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Let he who casts the first ‘shoosh’

Rules of engagement in the epic battle between the talkers and the hushers in synagogue

I was talking in shul. Maybe a little too loudly. But then the subject demanded it, and I was trying to keep it down a bit. And besides, no one could really hear the bar mitzvah boy anyway.

And that’s when I was “shooshed” in a big way. It was a full body shoosh. A dramatic swivel, a turn-around-to-face-us reprimand. It was the full angry explosion of a man who doesn’t get much of a word in (being Jewish) at home, and it was a bit embarrassing actually. I am 47 years old (just) and I felt like I was at school. Only I am not.

“Shoosh! It’s enough already!” he choked. His face was red and his eyes were bleeding. I had never noticed his ears before, but they too were in full flight. Pulsating and angry. His son next to him was cowering, both afraid and in awe of his very brave dad. It was the shul version of a bar-fight, only we didn’t have the alcohol to actually enjoy ourselves. No chairs or limbs were broken and only feelings were hurt. And it ended there. Or so he thought. Because as he returned his thin frame towards the front, he did so having purchased my full attention along with that of my co-accused. We felt violated and uncomfortable, so much so that I even had lost the thread of my conversation. And I am pretty sure it was important.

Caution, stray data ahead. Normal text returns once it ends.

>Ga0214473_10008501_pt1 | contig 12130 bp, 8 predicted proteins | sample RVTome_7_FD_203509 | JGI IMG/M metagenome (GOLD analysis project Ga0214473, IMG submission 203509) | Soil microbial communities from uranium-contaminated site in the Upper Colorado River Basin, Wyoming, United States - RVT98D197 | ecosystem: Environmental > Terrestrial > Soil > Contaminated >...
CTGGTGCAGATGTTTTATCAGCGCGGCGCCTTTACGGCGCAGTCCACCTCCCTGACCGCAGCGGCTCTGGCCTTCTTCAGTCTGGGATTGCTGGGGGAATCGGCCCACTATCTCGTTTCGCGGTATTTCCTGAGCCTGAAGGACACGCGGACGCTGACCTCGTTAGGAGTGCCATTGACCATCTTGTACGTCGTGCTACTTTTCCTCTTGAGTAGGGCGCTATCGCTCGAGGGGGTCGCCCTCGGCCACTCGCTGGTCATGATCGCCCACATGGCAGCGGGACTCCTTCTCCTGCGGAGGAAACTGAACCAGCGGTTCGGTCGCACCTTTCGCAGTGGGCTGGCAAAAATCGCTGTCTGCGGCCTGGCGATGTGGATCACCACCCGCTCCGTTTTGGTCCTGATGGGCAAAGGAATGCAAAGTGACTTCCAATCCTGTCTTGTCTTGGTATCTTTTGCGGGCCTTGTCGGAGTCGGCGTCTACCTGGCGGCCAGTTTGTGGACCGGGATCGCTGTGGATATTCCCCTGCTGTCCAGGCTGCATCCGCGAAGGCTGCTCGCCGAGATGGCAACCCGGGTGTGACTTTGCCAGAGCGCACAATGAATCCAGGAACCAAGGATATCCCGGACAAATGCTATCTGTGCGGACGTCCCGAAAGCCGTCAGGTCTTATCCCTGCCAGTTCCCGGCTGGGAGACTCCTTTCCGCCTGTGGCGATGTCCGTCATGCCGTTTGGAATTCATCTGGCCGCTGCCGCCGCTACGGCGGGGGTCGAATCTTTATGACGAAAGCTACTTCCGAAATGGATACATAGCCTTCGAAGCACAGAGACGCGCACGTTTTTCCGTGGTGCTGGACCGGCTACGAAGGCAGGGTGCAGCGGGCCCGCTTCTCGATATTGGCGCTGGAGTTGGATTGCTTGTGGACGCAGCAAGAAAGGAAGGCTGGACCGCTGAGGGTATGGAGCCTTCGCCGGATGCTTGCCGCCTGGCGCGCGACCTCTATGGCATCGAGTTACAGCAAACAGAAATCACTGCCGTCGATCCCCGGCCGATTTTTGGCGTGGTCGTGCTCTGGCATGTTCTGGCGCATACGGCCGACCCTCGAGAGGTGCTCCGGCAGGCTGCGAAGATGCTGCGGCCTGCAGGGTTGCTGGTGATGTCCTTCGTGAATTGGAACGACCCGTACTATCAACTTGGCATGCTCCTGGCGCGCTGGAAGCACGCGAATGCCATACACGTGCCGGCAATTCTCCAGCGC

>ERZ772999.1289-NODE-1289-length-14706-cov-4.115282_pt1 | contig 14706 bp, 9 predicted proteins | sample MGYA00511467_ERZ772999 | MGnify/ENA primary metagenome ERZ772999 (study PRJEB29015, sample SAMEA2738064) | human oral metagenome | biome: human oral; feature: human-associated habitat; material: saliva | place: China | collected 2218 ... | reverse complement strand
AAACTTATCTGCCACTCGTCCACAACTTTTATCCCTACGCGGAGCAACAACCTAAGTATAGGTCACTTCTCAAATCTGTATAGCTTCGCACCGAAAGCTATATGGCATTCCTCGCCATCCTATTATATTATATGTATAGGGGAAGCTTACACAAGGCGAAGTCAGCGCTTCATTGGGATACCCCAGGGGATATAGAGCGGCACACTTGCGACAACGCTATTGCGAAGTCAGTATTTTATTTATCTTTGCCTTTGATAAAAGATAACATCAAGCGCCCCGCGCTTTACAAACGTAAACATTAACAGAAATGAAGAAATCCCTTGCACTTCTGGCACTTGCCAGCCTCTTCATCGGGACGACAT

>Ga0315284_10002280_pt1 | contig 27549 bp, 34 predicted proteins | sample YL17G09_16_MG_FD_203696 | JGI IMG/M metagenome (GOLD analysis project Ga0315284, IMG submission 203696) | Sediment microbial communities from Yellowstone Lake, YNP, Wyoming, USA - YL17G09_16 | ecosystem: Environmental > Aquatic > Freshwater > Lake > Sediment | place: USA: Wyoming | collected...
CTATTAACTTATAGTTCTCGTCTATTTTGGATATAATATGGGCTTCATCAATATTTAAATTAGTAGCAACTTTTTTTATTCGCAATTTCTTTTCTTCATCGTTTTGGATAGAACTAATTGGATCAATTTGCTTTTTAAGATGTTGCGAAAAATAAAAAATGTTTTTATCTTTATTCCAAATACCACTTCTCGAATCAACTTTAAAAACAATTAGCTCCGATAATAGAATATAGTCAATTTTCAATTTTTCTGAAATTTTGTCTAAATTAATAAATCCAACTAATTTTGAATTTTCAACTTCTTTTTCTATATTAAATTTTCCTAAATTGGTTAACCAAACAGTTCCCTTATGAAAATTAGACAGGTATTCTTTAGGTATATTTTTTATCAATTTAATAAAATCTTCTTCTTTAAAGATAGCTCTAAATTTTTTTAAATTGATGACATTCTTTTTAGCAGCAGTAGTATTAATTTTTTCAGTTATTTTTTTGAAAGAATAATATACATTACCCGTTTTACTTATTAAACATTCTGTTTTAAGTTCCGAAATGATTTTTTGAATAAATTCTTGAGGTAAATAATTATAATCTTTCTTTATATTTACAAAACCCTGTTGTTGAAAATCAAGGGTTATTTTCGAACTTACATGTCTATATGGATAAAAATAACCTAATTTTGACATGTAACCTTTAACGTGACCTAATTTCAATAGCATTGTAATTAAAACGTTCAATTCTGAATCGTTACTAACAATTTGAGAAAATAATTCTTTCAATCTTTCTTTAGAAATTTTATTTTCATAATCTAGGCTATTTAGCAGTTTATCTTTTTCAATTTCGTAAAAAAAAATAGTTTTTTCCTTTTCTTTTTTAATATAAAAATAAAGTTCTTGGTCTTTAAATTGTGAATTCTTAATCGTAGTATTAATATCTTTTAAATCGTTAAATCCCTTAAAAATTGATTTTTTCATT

And that’s the problem with “shooshing”. From the moment that you cast that stone, you had better be darn certain that you are only a hairsbreadth away from owning all God’s attributes. In every aspect of your behaviour. It goes without saying that you dare not speak in shul. Ever. Even if it’s in six week’s time and even then it’s because you are debating the interpretation of a piece of text with the Moses himself.

You had also better stand up and sing “Mazal Tov” at the top of your miserable voice, while clapping your rejoicing hands when that bar mitzvah boy ends his debut. And you had better pay attention to the rabbi as he addresses the child that you fought so hard to protect. Because if you don’t, and if by chance you opt to learn a piece of Talmud whilst the rabbi addresses the new little man, and you sway as you learn (distracting us listeners), then the person you have shooshed is going to wonder if your version of acceptable-shul-behaviour is any better than his. And you really don’t want that. Because then nothing has been gained.

It must be really annoying not to be a talker. I get that. I know that there are people who actually go to shul to pray and not to socialise (but like the Loch Ness, I remain doubtful as to their authenticity). I get that it’s disrespectful to fellow attendees, to the rabbi, to the chazzan and to the bar mitzvah boy (bless him). And of course to God Himself. Because He hates talking. But hell, sometimes the length of service, and the fact that there is so much to cover, makes it a real challenge.

Which brings me to the looming High Holidays. 45 hours in shul over 3 days. What’s a guy meant to do? I am certain that even God couldn’t pay attention for that long — not without medication. What’s more, the service will be packed and we will be at close quarters and I just know, deep down, that I will be seated next to the thin bloke who thinks that it’s enough already.

About the Author
Howard Feldman is a lawyer, a physical commodity trader by industry and a writer by obsession. He is very active in the Jewish community and passionate about our world.
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